Last decade, the railroad corridor was identified by the California High-Speed Rail Authority as a viable shared route alternative for the Los Angeles-to-Anaheim section of the proposed high-speed rail system, which jump-started the project again; the high-speed rail authority is now contributing half the funding for the project from Prop 1A.

The project calls for a bridge of roughly 580 feet in length to be constructed to allow Rosecrans Avenue to pass over the rail line-simplifying the situation for vehicles on this heavily traveled road.

Rosecrans/Marquardt Project Groundbreaking Ceremony. Left to right are: Santa Fe Springs Councilmember Juanita Martin, CA High-Speed Rail Authority Southern California Regional Director LaDonna DiCamillo, Metro CEO Stephanie Wiggins, County Supervisor Janice Hahn, Santa Fe Springs Mayor Annette Rodriguez, Whittier City Councilmember Fernando Dutra, Federal Railroad Administration Regional Administrator James Jordan, Santa Fe Springs Director of Public Works Noe Negrete, Santa Fe Springs City Manager Ray Cruz, and Santa Fe Springs Councilmember John Mora. Photo: LA Metro

At the groundbreaking ceremony (broadcast on Facebook), both County Supervisor Janice Hahn and Metro CEO Wiggins recalled a tragic 2019 Metrolink train crash at the site. Hahn praised the project for fixing a “traffic nightmare” while providing “safer and more reliable connections” for Amtrak and Metrolink riders. See additional footage of that 2019 incident here.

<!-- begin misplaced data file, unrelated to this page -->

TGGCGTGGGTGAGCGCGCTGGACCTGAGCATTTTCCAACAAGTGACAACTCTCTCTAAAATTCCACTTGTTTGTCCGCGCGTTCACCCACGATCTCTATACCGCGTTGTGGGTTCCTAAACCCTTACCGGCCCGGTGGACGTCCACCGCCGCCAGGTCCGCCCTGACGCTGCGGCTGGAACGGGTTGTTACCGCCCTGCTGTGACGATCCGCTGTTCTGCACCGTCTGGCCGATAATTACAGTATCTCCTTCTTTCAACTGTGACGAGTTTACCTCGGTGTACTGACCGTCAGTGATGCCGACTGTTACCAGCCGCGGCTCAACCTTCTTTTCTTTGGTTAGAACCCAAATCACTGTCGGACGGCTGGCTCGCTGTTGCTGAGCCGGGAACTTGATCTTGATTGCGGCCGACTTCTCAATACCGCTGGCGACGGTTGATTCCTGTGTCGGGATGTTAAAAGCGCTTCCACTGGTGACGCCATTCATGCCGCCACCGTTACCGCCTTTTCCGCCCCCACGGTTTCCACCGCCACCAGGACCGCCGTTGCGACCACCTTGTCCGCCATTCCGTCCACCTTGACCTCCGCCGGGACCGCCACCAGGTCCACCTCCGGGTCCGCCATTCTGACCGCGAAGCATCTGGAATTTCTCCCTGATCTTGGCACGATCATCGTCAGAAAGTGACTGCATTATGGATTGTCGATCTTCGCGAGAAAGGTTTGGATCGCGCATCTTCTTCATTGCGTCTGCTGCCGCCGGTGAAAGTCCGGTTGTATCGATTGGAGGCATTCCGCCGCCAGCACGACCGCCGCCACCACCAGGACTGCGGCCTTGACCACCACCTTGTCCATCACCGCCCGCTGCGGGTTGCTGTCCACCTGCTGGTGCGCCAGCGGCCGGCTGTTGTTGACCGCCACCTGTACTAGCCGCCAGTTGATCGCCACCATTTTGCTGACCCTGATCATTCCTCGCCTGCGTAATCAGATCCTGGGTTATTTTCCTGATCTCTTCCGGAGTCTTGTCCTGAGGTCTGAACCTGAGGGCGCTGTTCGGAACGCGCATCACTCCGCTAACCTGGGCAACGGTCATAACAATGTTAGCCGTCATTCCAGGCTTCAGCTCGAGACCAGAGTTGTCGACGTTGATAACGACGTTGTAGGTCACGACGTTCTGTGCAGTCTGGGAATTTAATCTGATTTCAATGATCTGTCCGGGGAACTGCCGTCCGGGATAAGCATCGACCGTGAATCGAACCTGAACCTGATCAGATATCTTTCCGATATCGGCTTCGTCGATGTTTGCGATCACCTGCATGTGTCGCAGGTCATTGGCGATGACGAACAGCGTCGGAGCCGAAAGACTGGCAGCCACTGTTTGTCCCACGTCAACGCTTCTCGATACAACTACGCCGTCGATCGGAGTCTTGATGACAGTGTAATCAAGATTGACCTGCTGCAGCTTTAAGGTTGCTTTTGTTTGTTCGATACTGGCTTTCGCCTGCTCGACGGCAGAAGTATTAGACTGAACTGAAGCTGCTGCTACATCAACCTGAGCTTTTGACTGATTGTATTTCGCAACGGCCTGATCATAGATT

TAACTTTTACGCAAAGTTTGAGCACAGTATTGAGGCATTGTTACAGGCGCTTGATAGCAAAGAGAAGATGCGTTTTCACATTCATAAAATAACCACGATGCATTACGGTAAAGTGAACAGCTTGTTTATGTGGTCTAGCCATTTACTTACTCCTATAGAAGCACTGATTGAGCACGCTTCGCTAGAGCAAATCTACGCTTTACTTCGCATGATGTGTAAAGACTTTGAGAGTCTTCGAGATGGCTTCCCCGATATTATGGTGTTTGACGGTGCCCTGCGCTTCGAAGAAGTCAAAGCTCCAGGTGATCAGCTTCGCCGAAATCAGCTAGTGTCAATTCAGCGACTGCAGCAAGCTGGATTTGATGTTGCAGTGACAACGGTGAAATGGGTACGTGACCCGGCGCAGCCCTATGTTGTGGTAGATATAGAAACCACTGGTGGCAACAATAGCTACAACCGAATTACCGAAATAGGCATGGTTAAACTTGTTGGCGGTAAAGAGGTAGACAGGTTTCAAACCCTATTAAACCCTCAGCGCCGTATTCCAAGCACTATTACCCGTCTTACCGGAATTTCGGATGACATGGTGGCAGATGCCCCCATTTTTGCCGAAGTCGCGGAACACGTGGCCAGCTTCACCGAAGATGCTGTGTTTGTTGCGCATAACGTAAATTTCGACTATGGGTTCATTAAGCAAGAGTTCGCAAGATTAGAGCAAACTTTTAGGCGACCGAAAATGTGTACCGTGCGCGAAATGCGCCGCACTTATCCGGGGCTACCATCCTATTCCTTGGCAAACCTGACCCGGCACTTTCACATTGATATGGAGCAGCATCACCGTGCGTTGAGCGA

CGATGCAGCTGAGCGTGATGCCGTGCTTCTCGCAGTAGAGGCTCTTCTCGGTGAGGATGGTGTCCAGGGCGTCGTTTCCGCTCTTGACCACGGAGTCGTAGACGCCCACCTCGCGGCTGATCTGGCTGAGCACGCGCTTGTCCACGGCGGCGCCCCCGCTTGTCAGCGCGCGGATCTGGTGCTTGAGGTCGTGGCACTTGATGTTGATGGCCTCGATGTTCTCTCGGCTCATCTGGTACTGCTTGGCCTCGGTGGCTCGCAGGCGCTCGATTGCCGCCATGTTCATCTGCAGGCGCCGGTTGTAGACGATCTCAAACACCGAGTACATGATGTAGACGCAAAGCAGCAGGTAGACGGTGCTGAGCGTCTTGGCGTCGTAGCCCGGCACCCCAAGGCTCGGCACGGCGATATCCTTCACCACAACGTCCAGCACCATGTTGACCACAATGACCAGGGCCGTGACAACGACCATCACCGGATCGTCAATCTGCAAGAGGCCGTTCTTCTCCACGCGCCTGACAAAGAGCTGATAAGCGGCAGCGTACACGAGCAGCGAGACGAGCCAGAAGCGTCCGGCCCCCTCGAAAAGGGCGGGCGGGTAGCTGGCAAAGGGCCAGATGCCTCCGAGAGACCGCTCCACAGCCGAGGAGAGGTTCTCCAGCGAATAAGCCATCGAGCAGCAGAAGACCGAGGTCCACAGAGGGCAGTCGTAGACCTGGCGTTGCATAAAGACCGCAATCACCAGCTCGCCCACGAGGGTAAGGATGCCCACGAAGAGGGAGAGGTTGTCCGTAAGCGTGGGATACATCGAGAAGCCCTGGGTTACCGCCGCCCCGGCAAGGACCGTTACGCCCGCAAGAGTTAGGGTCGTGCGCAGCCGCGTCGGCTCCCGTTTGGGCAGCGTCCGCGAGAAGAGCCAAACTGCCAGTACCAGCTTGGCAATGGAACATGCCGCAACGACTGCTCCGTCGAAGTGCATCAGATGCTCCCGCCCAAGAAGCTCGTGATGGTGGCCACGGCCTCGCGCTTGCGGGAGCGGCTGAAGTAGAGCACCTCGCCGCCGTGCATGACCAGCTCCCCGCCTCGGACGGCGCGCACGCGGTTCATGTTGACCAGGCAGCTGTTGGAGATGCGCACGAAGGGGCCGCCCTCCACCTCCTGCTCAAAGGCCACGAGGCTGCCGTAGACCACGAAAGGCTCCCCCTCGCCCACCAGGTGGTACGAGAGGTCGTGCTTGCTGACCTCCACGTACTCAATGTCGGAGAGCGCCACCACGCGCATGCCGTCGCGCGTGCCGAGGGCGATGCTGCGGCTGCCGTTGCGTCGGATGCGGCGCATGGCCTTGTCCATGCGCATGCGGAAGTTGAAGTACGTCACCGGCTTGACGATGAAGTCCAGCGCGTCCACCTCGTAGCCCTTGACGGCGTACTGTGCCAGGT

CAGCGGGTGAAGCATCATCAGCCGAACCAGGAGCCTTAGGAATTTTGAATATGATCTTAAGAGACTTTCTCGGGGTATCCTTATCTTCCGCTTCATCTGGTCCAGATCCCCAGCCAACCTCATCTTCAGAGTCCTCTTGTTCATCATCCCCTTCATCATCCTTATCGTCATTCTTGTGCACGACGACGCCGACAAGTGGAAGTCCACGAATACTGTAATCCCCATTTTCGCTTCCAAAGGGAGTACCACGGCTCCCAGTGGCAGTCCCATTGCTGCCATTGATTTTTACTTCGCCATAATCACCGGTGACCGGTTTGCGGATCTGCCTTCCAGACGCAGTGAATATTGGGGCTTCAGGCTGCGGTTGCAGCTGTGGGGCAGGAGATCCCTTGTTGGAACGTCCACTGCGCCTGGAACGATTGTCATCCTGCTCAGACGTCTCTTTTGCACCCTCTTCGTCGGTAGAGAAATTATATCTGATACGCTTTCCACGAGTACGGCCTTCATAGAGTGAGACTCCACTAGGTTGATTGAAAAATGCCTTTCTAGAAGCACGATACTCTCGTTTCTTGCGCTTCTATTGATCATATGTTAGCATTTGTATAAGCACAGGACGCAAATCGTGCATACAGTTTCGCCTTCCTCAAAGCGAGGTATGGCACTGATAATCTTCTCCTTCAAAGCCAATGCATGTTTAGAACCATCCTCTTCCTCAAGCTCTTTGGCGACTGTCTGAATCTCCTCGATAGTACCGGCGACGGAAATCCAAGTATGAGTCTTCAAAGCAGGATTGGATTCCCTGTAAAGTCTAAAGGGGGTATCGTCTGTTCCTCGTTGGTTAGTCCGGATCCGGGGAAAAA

West La Mirada area residents use Marquardt to access Rosecrans and now vehicles traveling on the road will face a somewhat more complicated and time-consuming set of maneuvers once the project is completed. Traffic will first be detoured onto a new connector road that will take it up to a signalized intersection with Rosecrans. The vehicles will then turn onto Rosecrans and traverse the bridge to another signal, where they will turn onto another new connector road to get back onto Marquardt. 

La Mirada resident Mike Lopez is not exactly excited about the changes, "I think it is rather inconvenient just to get to Rosecrans," but he also conceded that people will adjust and get used to it over time.

While the extra maneuvering may be somewhat of a time delay, it will, by far, still be quicker than waiting for the long freight trains the intersection is known for.

Metro spokesman Patrick Chandler said the idea of building a second bridge for Marquardt so the two streets would meet at an intersection above the rail tracks was rejected because of the additional right-of-way acquisition and utility relocation costs that would entail. Also, the connector roads will maintain customer access for the businesses near the intersection.

Work schedule: Daytime work will be Monday-Friday, 6:30 a.m. to 4:00 p.m. with daytime lane closures from 9:00 a.m. to 3:30 p.m. Night work will be  Monday-Saturday 8:00 p.m. to 8:00 a.m. with night work lane closures from 7:00 p.m. to 6:00 a.m. Weather and unexpected delays may affect this schedule.

For more information text METROROSEMARQ to 22828 to receive weekly updates including progress videos; or call (562) 206-7879; or visit; or email

Sources: Los Angeles Business Journal; Streets Blog LA; additional contributions by Tony Aiello